Let’s Raise a Glass to a Genuine Thanksgiving Celebration

I love Thanksgiving but I believe the celebration of it leaves something to be desired. The spirit of the holiday is well-intentioned; serving as a day to demonstrate gratitude for the abundance in our lives. We should all do that – and certainly more frequently than once a year.

My personal observation about Thanksgiving, however, is that there is considerable hypocrisy in the manner in which the holiday is celebrated…

Americans are part of a diverse world in what is probably the most diverse nation on the planet. We celebrate that diversity in our history, having welcomed those from all over as the “melting pot” of the world. We are finally embracing diversity in relationships and in family makeups. We generally make great effort to appreciate and embrace those with limitations or who are differently abled.

How do we celebrate all the diversity that defines our American culture? We gather together to eat carbon copy meals in a carbon copy manner! A “traditional” Thanksgiving is the absolute default. Variations from traditional celebrations of a holiday like Thanksgiving are frowned upon and are decidedly not diverse. What – no green bean casserole? How disappointing! No marshmallows on the yams? Heresy! It’s as if there’s a pre-determined way to celebrate the day and to vary it is not only considered non-traditional but represents a downright holiday fail.

Honestly – does everyone who toils in the kitchen to prepare a turkey – or gorges themselves on it – really even like turkey? If they did, wouldn’t they roast turkey more often than once a year? Or at least go out to a restaurant for a turkey dinner a few times a year? I think we have turkey on Thanksgiving because we think we have to have turkey. Not because we like – or even want – turkey.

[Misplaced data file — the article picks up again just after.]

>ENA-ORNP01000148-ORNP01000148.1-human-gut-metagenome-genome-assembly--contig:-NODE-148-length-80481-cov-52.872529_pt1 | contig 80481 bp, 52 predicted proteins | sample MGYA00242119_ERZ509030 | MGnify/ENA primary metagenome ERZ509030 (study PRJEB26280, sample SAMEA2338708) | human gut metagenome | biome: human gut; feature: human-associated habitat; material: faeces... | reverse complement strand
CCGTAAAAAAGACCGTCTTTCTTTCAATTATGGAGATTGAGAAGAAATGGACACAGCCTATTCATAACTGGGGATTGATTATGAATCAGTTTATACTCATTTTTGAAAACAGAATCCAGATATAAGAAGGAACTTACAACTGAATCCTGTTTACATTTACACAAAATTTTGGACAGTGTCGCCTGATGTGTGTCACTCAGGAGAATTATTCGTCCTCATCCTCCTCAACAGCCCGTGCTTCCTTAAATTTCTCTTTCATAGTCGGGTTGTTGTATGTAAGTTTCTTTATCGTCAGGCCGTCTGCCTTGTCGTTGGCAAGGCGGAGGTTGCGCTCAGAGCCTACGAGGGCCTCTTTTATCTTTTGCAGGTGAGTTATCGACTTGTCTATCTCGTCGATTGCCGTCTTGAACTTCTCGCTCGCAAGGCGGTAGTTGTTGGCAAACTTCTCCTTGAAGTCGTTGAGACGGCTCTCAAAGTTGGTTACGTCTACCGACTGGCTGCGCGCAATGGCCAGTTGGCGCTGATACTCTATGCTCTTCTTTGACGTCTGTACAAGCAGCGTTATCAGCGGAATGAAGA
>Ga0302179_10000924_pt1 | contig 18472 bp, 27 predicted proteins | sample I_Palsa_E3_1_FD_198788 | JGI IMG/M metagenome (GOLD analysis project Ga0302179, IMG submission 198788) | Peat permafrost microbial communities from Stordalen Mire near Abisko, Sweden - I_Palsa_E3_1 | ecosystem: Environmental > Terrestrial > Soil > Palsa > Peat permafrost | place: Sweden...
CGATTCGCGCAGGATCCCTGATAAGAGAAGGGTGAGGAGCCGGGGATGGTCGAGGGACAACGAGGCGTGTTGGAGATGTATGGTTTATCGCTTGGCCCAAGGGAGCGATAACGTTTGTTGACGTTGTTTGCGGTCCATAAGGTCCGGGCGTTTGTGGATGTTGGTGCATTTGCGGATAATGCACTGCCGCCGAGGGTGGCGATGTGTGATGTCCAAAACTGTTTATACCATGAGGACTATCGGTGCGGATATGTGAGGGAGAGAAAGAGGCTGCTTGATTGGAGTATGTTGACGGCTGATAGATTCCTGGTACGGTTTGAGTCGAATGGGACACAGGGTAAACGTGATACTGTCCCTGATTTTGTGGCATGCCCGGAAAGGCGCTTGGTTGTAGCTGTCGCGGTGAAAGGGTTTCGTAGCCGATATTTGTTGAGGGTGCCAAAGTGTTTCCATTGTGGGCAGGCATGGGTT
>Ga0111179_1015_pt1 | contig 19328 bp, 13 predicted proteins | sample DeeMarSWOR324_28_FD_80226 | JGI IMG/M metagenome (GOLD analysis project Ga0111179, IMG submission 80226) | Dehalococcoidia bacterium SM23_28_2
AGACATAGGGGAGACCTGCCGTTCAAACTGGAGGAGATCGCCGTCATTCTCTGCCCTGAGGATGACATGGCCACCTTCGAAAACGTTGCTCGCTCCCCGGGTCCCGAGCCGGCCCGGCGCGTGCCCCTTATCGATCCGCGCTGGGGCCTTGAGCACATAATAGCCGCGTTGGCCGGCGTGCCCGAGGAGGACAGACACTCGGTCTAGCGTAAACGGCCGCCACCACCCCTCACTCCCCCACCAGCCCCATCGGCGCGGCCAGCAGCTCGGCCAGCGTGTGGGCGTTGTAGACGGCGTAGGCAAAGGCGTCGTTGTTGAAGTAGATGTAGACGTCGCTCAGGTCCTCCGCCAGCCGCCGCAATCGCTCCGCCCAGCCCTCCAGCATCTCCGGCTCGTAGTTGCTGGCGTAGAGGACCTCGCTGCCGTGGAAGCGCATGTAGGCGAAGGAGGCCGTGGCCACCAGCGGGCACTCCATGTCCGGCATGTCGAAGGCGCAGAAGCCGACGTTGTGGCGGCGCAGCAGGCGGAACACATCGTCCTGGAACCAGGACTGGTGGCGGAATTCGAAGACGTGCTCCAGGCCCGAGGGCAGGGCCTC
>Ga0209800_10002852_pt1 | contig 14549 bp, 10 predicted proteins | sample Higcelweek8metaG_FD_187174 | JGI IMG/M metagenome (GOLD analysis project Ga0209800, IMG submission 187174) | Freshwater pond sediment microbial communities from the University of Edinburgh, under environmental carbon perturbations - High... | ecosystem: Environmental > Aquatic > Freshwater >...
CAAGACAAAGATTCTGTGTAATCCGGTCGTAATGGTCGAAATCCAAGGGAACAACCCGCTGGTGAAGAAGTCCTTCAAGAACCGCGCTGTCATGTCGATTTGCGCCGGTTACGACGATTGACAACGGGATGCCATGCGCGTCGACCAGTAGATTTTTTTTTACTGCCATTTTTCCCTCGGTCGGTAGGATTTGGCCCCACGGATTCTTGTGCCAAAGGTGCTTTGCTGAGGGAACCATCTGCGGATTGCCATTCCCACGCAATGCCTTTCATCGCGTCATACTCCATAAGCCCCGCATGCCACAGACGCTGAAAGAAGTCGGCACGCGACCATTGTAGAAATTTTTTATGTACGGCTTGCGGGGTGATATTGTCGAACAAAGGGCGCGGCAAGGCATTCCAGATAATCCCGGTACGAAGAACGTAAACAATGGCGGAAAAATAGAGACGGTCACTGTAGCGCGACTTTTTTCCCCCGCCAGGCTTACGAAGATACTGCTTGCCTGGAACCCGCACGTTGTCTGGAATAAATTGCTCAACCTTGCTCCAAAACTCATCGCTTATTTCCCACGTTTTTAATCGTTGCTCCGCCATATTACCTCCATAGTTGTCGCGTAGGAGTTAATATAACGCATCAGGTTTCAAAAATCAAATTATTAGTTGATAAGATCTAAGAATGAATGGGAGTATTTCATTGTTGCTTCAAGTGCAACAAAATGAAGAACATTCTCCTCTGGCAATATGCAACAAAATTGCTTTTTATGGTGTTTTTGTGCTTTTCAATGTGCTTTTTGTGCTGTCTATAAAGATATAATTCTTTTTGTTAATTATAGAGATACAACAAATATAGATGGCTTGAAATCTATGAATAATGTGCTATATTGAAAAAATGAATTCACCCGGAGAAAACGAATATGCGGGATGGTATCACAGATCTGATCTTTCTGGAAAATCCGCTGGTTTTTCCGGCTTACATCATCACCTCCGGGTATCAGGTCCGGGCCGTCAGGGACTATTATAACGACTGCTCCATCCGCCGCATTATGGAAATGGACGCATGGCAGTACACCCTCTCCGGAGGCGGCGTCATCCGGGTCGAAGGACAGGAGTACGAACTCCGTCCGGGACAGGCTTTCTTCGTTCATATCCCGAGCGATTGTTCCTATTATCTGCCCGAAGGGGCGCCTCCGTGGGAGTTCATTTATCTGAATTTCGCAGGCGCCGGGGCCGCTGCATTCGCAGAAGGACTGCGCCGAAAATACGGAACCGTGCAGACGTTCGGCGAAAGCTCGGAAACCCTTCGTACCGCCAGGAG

Often, Thanksgiving gatherings include people who are together only because of a sense of obligation – they’re expected to be with the people for whom they’re expected to be thankful. Not because they genuinely yearn to demonstrate their thankfulness with those with whom they assemble around the table. I think we gather with those we do on Thanksgiving because we think we have to gather with them. Not because we like to – or even want to – gather with them.

These guys shared our family Thanksgiving table every year I can remember.

These guys shared our family Thanksgiving table every year I can remember.

Obligation is not a favorite concept of mine. It takes the heart and the head out of the equation, leaving only mindless obedience as a reason for partaking in the celebration. If diversity is something upon which we define ourselves as a nation and as a culture, and is something for which we’re thankful,  it seems hypocritical to demonstrate that concept by squeezing ourselves into an identical box of celebration.

I hope that as a society we are better than that narrow, stunted celebration of what really could be a beautiful day. A day without stress. A day without tension. A day to celebrate with your whole heart those things for which you are TRULY thankful with the people who TRULY make you grateful to be in their lives. Eating the food for which you’re TRULY appreciative, wherever and however you want. In other words, keep the tradition of thankfulness – just lose the empty pretense. Free yourselves from the chains of obligation and tradition and, in my humble opinion, you’ll finally learn what it feels like to celebrate a day of genuine thanksgiving.

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One Response to Let’s Raise a Glass to a Genuine Thanksgiving Celebration

  1. Sharon says:

    I am probably one of the few that actually likes turkey, but only the dark meat and I am definitely in the minority so there is lots for me. I associate it with Thanksgiving so I don’t make it any other time and then it is a special treat. Silly, but it is that way with much holiday food. I do love having friends and family surrounding the table and miss many I love that aren’t there to join us. I guess we all celebrate in our own way.

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